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I'm reading Concepts of Programming Languages (Sebesta 10th edition) and within the text it defines Orthogonality as meaning "that a relatively small set of primitive constructs can be combined in a relatively small number of ways to build the control and data structures of the language". But I'm confused as to what makes a certain language feature orthogonal. Because I probably won't explain the text in all its glory :), I've included below the appropriate text.

We can illustrate the use of orthogonality as a design concept by comparing
one aspect of the assembly languages of the IBM mainframe computers
and the VAX series of minicomputers. We consider a single simple situation:
adding two 32-bit integer values that reside in either memory or registers and
replacing one of the two values with the sum. The IBM mainframes have two
instructions for this purpose, which have the forms

A Reg1, memory_cell

AR Reg1, Reg2

where Reg1 and Reg2 represent registers. The semantics of these are:

Reg1 ← contents(Reg1) + contents(memory_cell)

Reg1 ← contents(Reg1) + contents(Reg2)

The VAX addition instruction for 32-bit integer values is

ADDL operand_1, operand_2

whose semantics is

operand_2 ← contents(operand_1) + contents(operand_2)

In this case, either operand can be a register or a memory cell.
The VAX instruction design is orthogonal in that a single instruction can
use either registers or memory cells as the operands. There are two ways to
specify operands, which can be combined in all possible ways. The IBM design
is not orthogonal. Only two out of four operand combinations possibilities are
legal, and the two require different instructions, A and AR.>

So my main question is why is it that the VAX instruction is orthogonal. Is it just because it's construct takes less instructions and everything can be completed in a single line? What if the VAX series computers took two instructions and the IBM took three, would the VAX language be more orthogonal? Any help would be appreciated.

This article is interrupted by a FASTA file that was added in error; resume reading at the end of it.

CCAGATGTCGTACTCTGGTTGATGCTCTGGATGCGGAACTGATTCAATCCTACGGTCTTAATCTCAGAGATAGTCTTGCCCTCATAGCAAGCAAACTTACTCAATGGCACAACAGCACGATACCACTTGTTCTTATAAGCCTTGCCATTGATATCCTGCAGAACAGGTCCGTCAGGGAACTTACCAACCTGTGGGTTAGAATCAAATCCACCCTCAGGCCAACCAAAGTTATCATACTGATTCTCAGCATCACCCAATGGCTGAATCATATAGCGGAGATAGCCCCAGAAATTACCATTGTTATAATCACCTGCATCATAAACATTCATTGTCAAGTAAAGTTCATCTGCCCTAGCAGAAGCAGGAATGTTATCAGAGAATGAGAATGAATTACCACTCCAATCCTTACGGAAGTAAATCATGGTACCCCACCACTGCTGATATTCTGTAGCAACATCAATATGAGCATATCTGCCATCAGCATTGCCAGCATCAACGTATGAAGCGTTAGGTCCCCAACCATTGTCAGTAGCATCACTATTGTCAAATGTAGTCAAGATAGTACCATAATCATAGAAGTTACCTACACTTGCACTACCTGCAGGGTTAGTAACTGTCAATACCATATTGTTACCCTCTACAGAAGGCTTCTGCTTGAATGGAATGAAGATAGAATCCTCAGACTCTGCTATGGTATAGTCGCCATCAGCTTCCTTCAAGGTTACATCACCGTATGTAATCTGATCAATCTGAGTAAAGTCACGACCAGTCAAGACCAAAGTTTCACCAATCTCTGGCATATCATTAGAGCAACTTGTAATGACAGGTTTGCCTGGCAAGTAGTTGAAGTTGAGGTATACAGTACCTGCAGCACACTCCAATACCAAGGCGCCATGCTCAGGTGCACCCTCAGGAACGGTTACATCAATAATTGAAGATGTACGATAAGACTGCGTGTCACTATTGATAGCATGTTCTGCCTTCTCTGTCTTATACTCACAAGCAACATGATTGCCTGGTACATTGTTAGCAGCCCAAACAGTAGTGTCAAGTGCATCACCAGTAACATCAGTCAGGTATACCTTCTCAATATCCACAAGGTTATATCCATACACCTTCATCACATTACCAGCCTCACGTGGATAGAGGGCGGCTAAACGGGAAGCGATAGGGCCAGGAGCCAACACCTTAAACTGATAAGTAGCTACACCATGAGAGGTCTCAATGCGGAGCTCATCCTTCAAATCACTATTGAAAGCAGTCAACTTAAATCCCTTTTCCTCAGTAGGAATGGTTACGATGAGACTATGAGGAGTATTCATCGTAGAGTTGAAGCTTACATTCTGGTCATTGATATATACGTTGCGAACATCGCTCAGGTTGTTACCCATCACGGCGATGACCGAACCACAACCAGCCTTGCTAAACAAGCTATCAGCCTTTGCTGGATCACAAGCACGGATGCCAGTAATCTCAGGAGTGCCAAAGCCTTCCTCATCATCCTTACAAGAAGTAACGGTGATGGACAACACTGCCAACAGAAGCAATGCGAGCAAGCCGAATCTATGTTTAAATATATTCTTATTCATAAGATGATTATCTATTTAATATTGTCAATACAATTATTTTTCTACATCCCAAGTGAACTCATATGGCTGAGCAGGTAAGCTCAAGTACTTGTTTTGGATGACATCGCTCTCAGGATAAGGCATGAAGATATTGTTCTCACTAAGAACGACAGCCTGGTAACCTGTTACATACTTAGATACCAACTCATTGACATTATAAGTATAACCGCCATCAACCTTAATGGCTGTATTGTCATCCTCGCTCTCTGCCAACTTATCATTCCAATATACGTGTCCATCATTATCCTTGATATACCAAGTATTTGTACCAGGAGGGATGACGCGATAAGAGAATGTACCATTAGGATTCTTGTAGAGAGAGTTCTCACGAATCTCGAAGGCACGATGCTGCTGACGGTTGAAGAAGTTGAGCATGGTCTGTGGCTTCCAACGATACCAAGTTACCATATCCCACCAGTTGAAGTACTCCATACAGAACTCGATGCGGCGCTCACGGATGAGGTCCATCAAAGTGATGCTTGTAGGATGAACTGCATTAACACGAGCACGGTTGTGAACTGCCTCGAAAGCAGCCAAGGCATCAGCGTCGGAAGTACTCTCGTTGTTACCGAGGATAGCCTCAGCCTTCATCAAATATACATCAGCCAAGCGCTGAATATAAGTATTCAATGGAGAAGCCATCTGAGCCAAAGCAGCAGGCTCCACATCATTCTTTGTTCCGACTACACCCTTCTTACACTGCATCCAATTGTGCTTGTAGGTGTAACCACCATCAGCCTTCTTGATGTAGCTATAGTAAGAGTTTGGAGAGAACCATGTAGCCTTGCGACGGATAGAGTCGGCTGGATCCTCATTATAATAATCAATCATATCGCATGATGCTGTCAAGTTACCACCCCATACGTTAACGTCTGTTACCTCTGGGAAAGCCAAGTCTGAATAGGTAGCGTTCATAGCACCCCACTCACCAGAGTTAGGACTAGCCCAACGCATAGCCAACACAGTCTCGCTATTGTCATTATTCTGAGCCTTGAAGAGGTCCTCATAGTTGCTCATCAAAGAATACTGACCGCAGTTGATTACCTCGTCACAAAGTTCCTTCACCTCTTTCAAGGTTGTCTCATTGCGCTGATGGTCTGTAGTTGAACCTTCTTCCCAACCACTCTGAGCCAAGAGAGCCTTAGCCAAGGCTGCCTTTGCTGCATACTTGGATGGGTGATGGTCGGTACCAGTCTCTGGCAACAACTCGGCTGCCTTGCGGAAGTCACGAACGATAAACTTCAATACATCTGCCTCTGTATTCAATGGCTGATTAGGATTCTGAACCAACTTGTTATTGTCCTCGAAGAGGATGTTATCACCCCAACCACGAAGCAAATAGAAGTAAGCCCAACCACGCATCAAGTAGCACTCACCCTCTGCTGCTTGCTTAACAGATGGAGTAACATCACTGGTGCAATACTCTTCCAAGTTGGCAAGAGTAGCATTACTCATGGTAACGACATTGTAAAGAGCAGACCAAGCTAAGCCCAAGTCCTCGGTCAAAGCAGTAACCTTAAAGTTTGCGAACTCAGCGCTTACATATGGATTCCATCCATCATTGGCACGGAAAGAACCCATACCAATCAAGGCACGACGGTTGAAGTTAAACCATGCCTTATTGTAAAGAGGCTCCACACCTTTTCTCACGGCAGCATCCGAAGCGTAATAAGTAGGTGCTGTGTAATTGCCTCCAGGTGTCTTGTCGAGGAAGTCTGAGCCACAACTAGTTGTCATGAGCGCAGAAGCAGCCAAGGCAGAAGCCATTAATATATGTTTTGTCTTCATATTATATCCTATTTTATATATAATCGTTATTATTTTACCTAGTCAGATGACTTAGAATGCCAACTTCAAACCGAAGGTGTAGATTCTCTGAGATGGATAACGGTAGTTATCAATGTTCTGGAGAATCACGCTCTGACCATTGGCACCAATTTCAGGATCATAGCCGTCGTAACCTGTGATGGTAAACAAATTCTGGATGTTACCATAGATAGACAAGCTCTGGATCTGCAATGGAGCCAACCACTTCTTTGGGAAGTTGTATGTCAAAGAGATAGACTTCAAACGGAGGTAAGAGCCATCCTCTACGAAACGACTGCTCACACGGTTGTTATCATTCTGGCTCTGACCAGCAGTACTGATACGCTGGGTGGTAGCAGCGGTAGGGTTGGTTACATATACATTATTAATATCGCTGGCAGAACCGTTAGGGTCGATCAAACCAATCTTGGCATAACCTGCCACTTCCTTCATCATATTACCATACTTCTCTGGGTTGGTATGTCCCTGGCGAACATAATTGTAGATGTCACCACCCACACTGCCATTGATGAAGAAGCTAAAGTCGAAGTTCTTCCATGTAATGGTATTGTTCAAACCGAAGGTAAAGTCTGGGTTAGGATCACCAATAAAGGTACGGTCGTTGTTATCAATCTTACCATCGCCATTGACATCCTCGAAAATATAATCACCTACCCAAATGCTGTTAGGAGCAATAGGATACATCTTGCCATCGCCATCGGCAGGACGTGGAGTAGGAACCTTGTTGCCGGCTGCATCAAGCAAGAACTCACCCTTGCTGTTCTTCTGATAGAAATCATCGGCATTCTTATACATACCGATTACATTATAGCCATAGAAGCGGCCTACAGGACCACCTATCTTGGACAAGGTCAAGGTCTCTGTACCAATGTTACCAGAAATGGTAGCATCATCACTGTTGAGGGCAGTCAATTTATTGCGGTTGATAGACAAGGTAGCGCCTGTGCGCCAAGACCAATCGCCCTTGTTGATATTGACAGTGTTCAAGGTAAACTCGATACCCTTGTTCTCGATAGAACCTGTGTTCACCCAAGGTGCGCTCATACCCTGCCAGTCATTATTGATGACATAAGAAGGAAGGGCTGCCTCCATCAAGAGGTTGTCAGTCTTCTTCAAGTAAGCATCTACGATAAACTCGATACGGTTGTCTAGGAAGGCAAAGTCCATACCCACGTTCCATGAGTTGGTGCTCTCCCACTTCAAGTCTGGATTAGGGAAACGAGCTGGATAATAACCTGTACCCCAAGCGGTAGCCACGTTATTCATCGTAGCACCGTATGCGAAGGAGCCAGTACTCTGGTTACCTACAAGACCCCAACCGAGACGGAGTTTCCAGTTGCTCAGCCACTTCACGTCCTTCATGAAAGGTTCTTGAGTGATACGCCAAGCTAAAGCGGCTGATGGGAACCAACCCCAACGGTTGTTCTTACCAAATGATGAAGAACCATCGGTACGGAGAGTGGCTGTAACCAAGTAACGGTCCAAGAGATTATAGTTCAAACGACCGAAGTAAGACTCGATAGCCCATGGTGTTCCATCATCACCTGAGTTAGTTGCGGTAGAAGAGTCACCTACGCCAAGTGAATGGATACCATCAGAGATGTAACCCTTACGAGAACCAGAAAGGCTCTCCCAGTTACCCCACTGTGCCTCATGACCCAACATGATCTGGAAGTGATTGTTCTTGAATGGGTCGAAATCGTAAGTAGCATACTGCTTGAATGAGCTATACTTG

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One vote against stilted language. My view: in VAX the choice of register vs. memory is orthogonal to the choice of arithmetic operator. But you still have to specify addressing mode in VAX assembler to distinguish btw register and memory (I recall). To me it's either orthogonal or not. It's not a matter of degree. –  joshp May 6 '12 at 17:31
Opinion: The real power of this design concept is that when you can make two language features functionally independent programmers can then combine them in many useful ways without tripping over special cases. From the implementation side sometimes this also reduces complexity, but not always. –  joshp May 6 '12 at 17:46

1 Answer 1

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Well. Text does not decide if it's about orhogonal languages or instruction sets. With instruction sets distinct feature is addressing modes you can use (or can not use). If you can use all addressing mode wih all (or most) instructions the instruction set is said to be orthogonal (see http://en.m.wikipedia.org/wiki/Orthogonal_instruction_set#section_1).

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